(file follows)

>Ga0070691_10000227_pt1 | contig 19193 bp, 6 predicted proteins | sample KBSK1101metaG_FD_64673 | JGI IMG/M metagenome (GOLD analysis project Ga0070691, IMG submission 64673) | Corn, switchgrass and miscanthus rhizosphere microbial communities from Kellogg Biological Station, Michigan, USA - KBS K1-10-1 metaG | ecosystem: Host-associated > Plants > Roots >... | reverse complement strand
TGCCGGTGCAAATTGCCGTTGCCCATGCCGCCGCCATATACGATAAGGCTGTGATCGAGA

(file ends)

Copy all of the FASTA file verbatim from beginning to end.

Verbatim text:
>Ga0070691_10000227_pt1 | contig 19193 bp, 6 predicted proteins | sample KBSK1101metaG_FD_64673 | JGI IMG/M metagenome (GOLD analysis project Ga0070691, IMG submission 64673) | Corn, switchgrass and miscanthus rhizosphere microbial communities from Kellogg Biological Station, Michigan, USA - KBS K1-10-1 metaG | ecosystem: Host-associated > Plants > Roots >... | reverse complement strand
TGCCGGTGCAAATTGCCGTTGCCCATGCCGCCGCCATATACGATAAGGCTGTGATCGAGA